• Terminal Trucking is established when Terminal Warehouse Company is formed by a subsidiary of Pennsylvania Rail Division, North Central Railroad.

1917 – 1994

  • Schooners – Four and six-masted schooners, among the last of the working sailing vessels, are built for coastal trade. The Maryland Skipjack, a single-masted boat built around this time, is used for oyster dredging. It would be the last commercial sailing fleet in the United States.
  • Rukert Terminals, specializing in salt, metals, ores, and fertilizers, is established by William G. Norman “Cap” Rukert.
  • Baltimore is ranked as the second-largest seaport in the U.S. for waterborne commerce.
  • The Maryland General Assembly creates the Maryland Port Authority (MPA) and begins development of Dundalk Marine Terminal on the site of a former airfield.
  • Dundalk Marine Terminal opens for business. Automobiles, its first commodity, drive its success.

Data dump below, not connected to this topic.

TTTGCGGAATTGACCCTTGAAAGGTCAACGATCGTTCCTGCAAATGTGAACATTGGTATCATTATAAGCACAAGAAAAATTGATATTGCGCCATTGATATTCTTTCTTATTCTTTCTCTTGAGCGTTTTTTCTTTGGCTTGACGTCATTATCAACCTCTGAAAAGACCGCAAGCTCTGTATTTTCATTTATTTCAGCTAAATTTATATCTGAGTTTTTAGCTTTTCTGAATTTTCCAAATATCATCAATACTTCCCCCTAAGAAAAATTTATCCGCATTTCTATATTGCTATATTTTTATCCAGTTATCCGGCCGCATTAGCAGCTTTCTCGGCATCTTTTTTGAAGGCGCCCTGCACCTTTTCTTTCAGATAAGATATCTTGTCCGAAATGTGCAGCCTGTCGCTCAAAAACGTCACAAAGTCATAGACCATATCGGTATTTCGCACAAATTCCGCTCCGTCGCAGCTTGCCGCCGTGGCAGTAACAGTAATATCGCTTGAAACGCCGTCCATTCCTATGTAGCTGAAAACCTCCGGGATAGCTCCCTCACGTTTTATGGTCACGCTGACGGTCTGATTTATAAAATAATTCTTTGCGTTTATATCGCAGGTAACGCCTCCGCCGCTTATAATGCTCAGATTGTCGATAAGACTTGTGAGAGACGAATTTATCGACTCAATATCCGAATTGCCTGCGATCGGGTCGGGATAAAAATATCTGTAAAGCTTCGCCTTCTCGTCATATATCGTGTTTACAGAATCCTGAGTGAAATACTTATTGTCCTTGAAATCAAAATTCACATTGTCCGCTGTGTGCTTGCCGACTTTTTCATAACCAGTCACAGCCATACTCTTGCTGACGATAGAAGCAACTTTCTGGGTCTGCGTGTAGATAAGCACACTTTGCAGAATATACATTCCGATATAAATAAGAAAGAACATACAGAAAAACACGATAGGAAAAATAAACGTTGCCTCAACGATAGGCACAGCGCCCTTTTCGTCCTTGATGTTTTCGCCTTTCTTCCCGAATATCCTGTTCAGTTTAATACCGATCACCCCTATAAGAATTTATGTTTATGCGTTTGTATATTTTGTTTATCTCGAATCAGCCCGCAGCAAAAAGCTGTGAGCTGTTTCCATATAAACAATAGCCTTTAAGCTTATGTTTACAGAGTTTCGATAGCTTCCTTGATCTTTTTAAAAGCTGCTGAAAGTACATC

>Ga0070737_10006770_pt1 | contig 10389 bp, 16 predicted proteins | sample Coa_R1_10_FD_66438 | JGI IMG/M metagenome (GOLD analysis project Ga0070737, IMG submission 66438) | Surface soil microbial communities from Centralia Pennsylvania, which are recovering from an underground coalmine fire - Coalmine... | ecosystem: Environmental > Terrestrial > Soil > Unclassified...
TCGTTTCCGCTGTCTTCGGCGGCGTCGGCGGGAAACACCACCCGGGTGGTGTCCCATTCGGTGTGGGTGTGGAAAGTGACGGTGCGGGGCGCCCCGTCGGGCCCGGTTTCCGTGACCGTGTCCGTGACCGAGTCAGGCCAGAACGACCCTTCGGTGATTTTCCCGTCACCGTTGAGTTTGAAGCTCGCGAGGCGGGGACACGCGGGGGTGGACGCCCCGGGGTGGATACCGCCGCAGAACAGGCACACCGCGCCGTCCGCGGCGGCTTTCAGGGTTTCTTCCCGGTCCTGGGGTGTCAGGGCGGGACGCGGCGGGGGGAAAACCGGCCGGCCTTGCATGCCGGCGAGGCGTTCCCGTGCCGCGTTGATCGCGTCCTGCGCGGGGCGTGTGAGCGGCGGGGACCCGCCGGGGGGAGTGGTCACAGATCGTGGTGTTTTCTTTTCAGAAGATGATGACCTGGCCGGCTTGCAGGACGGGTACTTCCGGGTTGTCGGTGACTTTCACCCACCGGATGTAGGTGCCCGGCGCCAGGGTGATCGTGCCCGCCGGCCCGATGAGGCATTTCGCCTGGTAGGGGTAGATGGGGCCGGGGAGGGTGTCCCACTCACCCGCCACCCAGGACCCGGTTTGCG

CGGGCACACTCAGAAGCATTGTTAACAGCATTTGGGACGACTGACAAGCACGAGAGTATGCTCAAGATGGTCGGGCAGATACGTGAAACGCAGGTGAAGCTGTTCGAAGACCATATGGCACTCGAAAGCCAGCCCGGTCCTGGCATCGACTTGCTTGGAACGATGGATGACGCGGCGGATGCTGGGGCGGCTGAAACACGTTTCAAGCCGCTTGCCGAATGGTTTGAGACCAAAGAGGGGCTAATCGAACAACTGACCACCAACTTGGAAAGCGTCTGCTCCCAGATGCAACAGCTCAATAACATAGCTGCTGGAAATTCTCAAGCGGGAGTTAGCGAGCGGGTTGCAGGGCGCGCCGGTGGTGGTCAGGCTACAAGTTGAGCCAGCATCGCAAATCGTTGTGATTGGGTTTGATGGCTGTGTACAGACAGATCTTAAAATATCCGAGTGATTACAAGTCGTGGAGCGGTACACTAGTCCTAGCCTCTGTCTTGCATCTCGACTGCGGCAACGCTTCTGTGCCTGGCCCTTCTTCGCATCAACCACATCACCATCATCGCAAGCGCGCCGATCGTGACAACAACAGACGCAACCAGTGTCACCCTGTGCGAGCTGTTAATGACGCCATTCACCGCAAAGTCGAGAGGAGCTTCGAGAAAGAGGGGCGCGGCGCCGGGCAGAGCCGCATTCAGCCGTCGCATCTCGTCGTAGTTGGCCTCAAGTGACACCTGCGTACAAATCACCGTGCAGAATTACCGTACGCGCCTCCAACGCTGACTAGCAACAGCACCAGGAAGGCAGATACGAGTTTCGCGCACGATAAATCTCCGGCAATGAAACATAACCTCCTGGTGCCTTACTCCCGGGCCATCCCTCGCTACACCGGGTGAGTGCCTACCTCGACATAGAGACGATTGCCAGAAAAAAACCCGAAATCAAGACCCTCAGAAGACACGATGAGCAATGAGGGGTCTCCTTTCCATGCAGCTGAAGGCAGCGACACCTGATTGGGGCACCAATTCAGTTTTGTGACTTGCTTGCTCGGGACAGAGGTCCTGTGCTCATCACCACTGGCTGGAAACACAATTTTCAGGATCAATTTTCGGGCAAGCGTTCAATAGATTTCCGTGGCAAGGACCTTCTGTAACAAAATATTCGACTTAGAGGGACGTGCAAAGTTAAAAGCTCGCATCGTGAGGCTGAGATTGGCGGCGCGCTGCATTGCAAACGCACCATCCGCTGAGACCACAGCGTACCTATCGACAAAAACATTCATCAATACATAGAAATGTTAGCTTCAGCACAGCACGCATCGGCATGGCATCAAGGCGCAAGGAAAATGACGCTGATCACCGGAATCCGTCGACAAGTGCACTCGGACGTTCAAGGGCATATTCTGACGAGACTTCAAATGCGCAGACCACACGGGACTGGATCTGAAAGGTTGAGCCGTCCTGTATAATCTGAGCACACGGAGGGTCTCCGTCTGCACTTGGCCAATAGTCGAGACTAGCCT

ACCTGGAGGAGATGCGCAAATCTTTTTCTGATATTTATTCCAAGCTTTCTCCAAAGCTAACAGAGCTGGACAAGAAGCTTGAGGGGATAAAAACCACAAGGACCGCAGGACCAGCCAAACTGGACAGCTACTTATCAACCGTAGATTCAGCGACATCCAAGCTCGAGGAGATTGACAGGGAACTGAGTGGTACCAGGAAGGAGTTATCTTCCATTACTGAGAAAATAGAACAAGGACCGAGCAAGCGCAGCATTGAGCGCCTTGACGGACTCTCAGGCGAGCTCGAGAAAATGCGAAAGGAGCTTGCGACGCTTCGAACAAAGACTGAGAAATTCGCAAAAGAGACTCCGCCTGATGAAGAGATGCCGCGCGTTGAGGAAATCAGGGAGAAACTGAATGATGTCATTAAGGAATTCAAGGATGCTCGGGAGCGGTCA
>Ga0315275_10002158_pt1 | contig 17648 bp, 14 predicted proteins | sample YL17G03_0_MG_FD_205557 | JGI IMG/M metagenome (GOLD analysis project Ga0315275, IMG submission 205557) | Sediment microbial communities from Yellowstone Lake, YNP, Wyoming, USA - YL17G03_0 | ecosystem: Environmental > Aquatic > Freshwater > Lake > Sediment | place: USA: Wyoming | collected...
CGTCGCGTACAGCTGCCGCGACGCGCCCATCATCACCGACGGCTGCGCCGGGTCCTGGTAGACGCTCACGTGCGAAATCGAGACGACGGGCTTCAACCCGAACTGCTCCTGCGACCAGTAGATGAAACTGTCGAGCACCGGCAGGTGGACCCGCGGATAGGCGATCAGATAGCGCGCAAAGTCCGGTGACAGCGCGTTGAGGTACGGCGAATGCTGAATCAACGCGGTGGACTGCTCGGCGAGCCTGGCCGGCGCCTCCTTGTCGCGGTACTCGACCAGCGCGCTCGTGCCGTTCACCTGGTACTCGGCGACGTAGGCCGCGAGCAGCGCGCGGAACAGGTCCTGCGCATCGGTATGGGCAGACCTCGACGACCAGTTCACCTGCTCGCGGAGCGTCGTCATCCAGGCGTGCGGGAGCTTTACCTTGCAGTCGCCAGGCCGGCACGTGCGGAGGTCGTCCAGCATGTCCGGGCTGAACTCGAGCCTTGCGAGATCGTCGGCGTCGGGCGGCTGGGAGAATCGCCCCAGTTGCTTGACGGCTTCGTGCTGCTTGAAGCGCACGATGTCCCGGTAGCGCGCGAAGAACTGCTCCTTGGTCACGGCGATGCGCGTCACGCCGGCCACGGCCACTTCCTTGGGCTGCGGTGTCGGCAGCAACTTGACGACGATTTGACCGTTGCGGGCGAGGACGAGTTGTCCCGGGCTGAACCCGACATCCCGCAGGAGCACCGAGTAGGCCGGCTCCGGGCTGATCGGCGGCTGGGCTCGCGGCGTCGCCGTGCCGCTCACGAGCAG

• Containers – Sea-Land begins its new container service at Dundalk.
  • Locust Point – The port authority takes a 40-year lease on the B&O Locust Point piers. A $30 million reconstruction program begins. The MPA purchases both Southside and North Locust Point.
  • Maryland Port Administration becomes part of the Maryland Department of Transportation.
  • Dundalk Marine Terminal Expansion – The $21.7 million expansion includes the purchase of four container cranes and development of two new berths.
  • Inner Harbor waterfront project begins as a partnership of the city and private industry.